Functional Programming and Concurrency

Concurrency is the downfall of Imperative Programming.

Why is Concurrent Programming so hard?

I think this article is on to something. There is a big future for taming concurrency with Functional Programming.

Programmers are scared of concurrency, and rightly so. Managers are scared of concurrency even more. If programmers were electricians, parallel programmers would be bomb disposal experts. Both cut wires. Except that, when the latter cut the wrong wire, mayhem ensues. We make mistakes in coding and we have systems for debugging and testing programs – there is no such system for [testing for] concurrency bugs.

So why are data races so much harder to detect and fix than regular bugs? It all has to do with non-determinism. Every time a multi-threaded program is run, its threads may interleave differently. The number of possible interleavings is astronomical. If your program has a data race, it usually manifests itself only in a very small subset of possible interleavings. To discover a bug, two threads must access the same memory location at exactly the same time, and one of the threads must modify that location. I have written programs with deliberate data races and I couldn’t trigger buggy behavior even with extensive testing.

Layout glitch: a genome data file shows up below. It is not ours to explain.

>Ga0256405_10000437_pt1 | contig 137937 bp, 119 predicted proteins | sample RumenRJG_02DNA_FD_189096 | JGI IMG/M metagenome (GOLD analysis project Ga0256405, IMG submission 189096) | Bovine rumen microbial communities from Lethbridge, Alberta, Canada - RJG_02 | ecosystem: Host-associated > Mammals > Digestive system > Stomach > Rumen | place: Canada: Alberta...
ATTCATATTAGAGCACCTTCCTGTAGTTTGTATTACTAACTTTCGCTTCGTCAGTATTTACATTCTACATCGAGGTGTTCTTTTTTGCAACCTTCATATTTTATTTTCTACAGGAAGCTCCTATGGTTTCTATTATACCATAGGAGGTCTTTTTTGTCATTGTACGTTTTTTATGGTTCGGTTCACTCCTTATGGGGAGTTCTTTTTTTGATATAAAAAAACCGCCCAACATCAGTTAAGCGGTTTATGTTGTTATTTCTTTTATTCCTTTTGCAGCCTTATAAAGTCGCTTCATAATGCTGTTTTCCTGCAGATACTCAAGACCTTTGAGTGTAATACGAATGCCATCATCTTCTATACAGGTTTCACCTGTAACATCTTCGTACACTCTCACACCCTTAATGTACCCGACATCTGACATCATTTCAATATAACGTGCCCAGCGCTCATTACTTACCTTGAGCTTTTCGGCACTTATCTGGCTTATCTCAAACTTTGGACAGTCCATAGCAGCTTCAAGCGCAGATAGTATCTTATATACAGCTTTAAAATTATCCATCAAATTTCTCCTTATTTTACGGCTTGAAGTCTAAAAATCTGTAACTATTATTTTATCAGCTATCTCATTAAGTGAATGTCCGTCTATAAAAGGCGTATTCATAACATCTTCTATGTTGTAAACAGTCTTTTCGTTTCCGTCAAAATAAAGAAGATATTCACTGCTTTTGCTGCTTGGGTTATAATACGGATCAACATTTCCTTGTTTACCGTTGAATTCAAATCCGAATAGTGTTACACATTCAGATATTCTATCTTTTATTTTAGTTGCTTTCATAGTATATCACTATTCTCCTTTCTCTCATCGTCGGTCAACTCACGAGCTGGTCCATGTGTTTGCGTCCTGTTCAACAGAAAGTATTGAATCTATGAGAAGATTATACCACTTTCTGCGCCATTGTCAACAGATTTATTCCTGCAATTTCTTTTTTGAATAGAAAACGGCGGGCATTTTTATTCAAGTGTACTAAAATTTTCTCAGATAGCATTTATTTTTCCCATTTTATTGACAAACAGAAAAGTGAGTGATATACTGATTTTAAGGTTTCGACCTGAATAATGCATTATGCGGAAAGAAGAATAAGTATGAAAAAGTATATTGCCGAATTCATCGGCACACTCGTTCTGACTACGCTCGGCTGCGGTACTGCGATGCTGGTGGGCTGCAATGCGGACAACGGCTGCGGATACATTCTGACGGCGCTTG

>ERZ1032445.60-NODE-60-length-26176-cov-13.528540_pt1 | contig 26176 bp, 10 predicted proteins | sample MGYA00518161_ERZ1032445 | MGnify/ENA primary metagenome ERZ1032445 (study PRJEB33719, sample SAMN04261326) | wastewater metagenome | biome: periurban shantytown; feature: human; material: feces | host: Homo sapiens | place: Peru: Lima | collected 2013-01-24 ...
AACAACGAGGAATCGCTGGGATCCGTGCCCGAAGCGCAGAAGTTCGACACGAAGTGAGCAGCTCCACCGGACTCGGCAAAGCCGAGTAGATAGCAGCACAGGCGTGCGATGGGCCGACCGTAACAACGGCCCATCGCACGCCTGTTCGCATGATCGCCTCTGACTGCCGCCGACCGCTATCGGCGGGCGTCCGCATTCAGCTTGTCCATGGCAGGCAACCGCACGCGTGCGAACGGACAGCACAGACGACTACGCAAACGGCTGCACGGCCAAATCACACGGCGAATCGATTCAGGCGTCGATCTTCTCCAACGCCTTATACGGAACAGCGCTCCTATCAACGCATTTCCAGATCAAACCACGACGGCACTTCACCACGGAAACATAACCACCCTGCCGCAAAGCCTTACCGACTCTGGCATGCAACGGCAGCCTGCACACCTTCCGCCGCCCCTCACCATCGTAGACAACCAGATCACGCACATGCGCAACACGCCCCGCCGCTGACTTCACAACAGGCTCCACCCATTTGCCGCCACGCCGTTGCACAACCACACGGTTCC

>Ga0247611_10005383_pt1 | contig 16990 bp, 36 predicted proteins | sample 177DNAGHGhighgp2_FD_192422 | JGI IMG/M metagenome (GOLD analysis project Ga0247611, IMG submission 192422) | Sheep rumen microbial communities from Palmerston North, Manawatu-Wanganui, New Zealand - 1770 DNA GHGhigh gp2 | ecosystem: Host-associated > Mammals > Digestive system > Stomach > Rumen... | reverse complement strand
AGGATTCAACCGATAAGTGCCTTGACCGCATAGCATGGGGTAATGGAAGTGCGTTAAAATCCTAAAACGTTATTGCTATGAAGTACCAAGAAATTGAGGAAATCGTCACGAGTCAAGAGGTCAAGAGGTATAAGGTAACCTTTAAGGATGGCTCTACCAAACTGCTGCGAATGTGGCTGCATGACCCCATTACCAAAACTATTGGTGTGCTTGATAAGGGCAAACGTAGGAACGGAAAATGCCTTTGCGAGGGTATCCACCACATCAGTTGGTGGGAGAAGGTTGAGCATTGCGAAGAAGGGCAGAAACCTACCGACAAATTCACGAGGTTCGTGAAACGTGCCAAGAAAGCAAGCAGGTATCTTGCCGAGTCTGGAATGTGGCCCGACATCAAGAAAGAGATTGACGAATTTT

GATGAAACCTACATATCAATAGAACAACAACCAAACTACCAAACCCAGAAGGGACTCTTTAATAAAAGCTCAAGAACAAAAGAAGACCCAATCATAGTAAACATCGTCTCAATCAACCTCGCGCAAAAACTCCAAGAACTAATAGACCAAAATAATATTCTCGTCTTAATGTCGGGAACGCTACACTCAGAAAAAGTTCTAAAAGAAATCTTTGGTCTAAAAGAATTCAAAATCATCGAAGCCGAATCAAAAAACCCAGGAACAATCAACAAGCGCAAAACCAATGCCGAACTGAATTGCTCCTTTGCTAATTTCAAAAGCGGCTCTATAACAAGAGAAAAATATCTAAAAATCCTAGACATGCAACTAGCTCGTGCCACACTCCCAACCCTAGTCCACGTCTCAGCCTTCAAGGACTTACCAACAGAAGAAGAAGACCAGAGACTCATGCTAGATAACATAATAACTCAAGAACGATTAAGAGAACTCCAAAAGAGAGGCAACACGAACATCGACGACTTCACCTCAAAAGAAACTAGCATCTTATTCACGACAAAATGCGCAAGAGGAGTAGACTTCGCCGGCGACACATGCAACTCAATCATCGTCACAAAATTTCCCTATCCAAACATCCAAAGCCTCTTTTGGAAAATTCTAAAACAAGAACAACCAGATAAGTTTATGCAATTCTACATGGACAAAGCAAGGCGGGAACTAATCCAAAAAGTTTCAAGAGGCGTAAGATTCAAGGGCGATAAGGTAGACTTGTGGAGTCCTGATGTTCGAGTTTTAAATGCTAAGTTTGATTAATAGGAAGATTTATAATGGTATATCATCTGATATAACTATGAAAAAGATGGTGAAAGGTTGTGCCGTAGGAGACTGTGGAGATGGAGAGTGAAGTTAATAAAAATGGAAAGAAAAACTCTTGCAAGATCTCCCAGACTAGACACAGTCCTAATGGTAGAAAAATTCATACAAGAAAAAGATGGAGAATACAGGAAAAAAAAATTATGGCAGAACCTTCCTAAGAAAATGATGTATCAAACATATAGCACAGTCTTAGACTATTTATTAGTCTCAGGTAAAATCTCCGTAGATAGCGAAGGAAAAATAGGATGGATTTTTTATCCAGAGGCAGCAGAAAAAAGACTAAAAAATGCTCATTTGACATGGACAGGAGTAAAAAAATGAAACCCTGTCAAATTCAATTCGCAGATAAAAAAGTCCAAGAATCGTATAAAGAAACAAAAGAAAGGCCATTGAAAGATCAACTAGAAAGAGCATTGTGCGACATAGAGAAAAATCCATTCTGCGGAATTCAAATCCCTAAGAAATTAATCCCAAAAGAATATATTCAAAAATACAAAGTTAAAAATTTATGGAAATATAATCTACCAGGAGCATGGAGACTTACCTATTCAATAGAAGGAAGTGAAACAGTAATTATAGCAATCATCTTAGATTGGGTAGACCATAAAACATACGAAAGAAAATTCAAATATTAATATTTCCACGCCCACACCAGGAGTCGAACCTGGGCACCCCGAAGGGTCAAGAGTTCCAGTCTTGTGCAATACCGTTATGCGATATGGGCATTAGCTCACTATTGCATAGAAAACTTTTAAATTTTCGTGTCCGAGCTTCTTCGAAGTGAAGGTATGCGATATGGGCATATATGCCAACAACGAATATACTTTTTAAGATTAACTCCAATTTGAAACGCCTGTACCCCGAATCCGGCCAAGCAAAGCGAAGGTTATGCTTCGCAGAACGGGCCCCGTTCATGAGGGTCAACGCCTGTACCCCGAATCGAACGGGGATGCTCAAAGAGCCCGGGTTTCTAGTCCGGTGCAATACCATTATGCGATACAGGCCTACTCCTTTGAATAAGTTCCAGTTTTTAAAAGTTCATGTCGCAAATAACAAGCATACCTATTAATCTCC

I think this is exactly right:

Imperative programs will always be vulnerable to data races because they contain mutable variables.